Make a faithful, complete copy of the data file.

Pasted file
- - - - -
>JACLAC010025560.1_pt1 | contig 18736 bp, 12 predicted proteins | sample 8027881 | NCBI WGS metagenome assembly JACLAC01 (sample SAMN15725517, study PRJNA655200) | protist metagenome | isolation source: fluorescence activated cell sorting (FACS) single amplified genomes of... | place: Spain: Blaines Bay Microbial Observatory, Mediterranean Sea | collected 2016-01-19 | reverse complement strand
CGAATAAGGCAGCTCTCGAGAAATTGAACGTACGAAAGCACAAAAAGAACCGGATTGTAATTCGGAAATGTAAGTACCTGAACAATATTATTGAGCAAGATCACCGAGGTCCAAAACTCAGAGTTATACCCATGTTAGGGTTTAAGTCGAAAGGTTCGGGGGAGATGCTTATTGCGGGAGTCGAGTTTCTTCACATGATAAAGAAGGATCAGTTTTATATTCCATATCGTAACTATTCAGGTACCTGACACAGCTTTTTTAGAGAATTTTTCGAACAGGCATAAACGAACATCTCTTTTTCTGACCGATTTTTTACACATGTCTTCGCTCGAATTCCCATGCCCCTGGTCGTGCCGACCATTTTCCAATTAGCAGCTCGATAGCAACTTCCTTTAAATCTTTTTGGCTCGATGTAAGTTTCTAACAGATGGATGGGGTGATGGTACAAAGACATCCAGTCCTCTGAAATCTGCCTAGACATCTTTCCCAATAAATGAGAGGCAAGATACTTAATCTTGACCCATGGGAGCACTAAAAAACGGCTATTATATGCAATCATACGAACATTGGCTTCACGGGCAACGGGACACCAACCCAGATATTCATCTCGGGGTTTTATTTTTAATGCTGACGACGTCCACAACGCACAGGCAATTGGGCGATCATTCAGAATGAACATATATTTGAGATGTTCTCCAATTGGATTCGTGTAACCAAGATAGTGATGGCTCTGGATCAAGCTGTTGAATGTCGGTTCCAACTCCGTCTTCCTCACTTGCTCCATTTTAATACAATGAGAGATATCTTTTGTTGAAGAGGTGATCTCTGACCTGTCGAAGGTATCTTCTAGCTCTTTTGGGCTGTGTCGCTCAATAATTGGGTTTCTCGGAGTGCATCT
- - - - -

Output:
>JACLAC010025560.1_pt1 | contig 18736 bp, 12 predicted proteins | sample 8027881 | NCBI WGS metagenome assembly JACLAC01 (sample SAMN15725517, study PRJNA655200) | protist metagenome | isolation source: fluorescence activated cell sorting (FACS) single amplified genomes of... | place: Spain: Blaines Bay Microbial Observatory, Mediterranean Sea | collected 2016-01-19 | reverse complement strand
CGAATAAGGCAGCTCTCGAGAAATTGAACGTACGAAAGCACAAAAAGAACCGGATTGTAATTCGGAAATGTAAGTACCTGAACAATATTATTGAGCAAGATCACCGAGGTCCAAAACTCAGAGTTATACCCATGTTAGGGTTTAAGTCGAAAGGTTCGGGGGAGATGCTTATTGCGGGAGTCGAGTTTCTTCACATGATAAAGAAGGATCAGTTTTATATTCCATATCGTAACTATTCAGGTACCTGACACAGCTTTTTTAGAGAATTTTTCGAACAGGCATAAACGAACATCTCTTTTTCTGACCGATTTTTTACACATGTCTTCGCTCGAATTCCCATGCCCCTGGTCGTGCCGACCATTTTCCAATTAGCAGCTCGATAGCAACTTCCTTTAAATCTTTTTGGCTCGATGTAAGTTTCTAACAGATGGATGGGGTGATGGTACAAAGACATCCAGTCCTCTGAAATCTGCCTAGACATCTTTCCCAATAAATGAGAGGCAAGATACTTAATCTTGACCCATGGGAGCACTAAAAAACGGCTATTATATGCAATCATACGAACATTGGCTTCACGGGCAACGGGACACCAACCCAGATATTCATCTCGGGGTTTTATTTTTAATGCTGACGACGTCCACAACGCACAGGCAATTGGGCGATCATTCAGAATGAACATATATTTGAGATGTTCTCCAATTGGATTCGTGTAACCAAGATAGTGATGGCTCTGGATCAAGCTGTTGAATGTCGGTTCCAACTCCGTCTTCCTCACTTGCTCCATTTTAATACAATGAGAGATATCTTTTGTTGAAGAGGTGATCTCTGACCTGTCGAAGGTATCTTCTAGCTCTTTTGGGCTGTGTCGCTCAATAATTGGGTTTCTCGGAGTGCATCT